• June 15 — July 13, 2013 The 2013 Bologna Symposium on Conflict Prevention, Resolution, and Reconciliation will be hosted by the International Peace & Security Institute in Bologna Italy.

    In cooperation with The Johns Hopkins University Paul H. Nitze School of Advanced International Studies (SAIS), the 2013 Bologna Symposium will bring together the globe’s brightest minds from top graduate institutions, NGOs, international organizations, grassroots peace movements, and the armed services. Participants undergo intensive training by the field’s premier political leaders, academic experts, practitioners, and advocates in the practical skills necessary to foster peace and security in their communities and the world.

    To learn more about the symposium, go to
    http://ipsinstitute.org/bologna-2013/?PHPSESSID=c49b22cc9dfd21f61d40e9c8090ff67c.
  • June 19 — 21, 2013 The Fifth International Conference on Conflict Management, Peace Economics and Peace Science will be held at Bloemfontein, South Africa.

    For more information, contact Manas Chatterji at
    mchatter@binghamton.edu.
  • June 24  26, 2013 The 13th Jan Tinbergen European Peace Science Conference will be held in Milan, Italy.

    The Jan Tinbergen Conference is interdisciplinary. Presentations that address any issue relating to peace and security broadly defined are welcome. As in the past, the conference strives for a multi-disciplinary program comprising contributions with a wide range of theoretical and methodological approaches, including strictly theoretical work, game theory and formal modeling, statistical and econometric analysis, qualitative studies, and experiments.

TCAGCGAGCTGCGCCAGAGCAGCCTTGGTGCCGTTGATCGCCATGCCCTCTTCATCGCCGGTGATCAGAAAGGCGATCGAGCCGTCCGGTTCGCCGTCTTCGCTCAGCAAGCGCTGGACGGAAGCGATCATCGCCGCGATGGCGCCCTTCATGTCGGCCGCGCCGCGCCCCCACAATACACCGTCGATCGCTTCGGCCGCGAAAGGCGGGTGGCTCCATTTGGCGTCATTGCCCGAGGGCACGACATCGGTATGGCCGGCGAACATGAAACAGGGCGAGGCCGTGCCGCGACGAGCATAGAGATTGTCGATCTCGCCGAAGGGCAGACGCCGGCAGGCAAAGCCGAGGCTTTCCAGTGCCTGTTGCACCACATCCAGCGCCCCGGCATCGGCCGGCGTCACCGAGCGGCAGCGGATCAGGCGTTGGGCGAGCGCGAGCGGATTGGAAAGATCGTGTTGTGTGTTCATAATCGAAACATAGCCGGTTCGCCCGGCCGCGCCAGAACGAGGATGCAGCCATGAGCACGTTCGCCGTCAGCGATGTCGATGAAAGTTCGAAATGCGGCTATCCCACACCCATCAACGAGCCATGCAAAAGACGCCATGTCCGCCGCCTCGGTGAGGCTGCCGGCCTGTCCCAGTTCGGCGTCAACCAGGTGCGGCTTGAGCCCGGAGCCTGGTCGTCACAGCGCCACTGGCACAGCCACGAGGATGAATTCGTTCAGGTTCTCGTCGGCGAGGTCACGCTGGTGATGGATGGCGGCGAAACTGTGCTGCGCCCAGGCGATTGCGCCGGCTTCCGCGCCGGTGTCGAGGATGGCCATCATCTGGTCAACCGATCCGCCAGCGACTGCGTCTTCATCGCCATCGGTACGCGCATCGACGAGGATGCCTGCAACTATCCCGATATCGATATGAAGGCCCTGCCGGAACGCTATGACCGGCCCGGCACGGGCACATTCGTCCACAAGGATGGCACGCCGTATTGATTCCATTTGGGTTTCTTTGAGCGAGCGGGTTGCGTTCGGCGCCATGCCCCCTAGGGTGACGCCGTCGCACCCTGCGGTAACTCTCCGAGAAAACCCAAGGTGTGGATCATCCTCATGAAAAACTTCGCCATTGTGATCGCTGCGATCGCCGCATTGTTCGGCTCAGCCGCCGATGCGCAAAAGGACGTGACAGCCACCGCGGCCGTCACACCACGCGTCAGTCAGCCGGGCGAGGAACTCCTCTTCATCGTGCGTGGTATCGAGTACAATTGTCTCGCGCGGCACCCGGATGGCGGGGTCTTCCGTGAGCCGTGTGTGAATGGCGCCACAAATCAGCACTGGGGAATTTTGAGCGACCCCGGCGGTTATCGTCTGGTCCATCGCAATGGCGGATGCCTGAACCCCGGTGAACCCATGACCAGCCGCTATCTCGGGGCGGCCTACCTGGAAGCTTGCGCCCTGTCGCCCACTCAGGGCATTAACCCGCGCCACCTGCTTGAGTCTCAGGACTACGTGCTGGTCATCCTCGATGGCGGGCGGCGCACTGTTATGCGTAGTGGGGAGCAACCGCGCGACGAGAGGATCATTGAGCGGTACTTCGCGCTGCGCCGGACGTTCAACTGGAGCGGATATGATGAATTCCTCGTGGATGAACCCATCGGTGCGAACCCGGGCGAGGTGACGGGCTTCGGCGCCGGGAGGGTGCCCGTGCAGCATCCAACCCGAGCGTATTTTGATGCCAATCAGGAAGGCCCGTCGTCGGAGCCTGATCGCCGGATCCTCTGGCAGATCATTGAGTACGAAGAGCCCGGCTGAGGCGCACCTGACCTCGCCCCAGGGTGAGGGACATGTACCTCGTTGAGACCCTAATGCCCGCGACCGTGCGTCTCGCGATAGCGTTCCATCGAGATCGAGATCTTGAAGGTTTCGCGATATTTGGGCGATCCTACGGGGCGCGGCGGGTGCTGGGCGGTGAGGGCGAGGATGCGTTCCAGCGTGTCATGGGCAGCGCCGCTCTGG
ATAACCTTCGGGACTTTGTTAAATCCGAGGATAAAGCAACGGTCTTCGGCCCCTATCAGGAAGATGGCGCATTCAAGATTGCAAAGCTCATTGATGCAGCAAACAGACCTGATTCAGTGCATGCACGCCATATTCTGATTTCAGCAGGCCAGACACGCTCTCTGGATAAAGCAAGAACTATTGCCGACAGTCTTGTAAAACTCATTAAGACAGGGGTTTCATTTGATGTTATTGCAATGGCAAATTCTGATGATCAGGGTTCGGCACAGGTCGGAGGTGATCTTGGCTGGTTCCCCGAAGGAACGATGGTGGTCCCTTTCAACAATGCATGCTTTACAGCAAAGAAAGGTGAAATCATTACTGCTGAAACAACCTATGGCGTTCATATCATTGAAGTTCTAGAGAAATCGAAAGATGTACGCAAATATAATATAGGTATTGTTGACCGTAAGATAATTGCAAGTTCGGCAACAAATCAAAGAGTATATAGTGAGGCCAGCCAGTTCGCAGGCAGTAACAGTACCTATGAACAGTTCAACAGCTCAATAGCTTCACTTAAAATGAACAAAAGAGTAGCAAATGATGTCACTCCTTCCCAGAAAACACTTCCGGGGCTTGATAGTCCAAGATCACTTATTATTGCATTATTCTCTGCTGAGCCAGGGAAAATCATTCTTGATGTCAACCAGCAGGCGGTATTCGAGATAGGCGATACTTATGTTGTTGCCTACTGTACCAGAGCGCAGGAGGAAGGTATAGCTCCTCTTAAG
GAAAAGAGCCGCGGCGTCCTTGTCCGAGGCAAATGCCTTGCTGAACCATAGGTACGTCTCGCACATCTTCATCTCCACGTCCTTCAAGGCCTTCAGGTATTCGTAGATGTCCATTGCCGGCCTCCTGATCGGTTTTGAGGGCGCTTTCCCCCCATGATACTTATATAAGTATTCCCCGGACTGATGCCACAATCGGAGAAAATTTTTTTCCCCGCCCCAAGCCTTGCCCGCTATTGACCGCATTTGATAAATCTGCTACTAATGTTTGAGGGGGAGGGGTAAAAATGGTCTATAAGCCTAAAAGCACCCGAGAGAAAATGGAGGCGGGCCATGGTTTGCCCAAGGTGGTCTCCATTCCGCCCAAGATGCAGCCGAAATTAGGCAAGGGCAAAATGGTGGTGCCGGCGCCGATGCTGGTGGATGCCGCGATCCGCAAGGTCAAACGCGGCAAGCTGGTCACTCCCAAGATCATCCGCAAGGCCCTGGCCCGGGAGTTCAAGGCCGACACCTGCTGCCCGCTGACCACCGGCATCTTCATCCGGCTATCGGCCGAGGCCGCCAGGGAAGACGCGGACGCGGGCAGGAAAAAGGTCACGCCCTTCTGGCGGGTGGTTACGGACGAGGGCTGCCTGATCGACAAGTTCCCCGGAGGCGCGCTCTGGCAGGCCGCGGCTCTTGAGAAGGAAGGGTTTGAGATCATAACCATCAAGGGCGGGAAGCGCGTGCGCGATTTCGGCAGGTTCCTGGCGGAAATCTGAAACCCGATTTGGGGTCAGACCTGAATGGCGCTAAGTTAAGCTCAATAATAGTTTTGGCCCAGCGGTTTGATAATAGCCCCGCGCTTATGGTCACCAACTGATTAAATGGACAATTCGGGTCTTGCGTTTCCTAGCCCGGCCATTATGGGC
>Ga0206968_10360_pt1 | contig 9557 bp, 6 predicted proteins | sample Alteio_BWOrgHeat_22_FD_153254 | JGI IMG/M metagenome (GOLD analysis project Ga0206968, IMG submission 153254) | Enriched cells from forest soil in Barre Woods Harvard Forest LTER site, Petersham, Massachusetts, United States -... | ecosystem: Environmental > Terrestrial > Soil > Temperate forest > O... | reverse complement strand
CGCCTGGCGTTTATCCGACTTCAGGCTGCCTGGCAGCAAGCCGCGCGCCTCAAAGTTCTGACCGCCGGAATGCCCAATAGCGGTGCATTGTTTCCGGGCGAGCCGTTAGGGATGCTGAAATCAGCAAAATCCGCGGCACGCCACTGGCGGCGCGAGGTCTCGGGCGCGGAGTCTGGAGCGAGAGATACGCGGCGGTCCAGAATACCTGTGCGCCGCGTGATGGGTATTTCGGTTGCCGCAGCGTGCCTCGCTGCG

Find out more about the conference when you visit
    http://www.europeanpeacescientists.org/jan.html.
  • July 20 — August 17, 2013 The 2013 Hague Symposium on Post-Conflict Transitions & International Justice will be hosted by the International Peace & Security Institute in The Hague, The Netherlands.

    Participants will undergo intensive training from 25 of the field’s premier political leaders, academic experts, practitioners, and advocates in the skills necessary to holistically restructure a post-conflict society, as well as serve justice to those responsible for human rights violations. Participants will gain a broad understanding of concepts, controversies, and institutions in this emerging field, as well as critically examine historical and contemporary justice interventions through direct interactions with the actual decision makers.

    For more information, see
    http://ipsinstitute.org/the-hague-2013/.
  • September 17 — 18, 2013 The Peace and Conflict: an international interdisciplinary conference hosted by The Conflict Research Society at the University of Essex, UK.

The CRS is an interdisciplinary forum linking professionals and academics concerned with co-operation and conflict and provides a meeting point for sharing their work. The conference embraces theory, evidence and practice,inviting presentation and discussion. It seeks to bring together developments in the "real" world and developments in academic understanding — topical issues and enduring issues. Moreover, it recognizes the existence of disagreement: concepts, theories and approaches can be contested.

The 2013 conference carries forward the work of the annual conferences running since 2003. Tuesday and Wednesday constitute the "core" of the conference and follow the pattern of previous years (Streams A to D). Thursday, repeating last year’s innovation, is for those who have a special interest in the scientific study of peace and conflict.


For details about the conference, email
crs2013essex@gmail.com.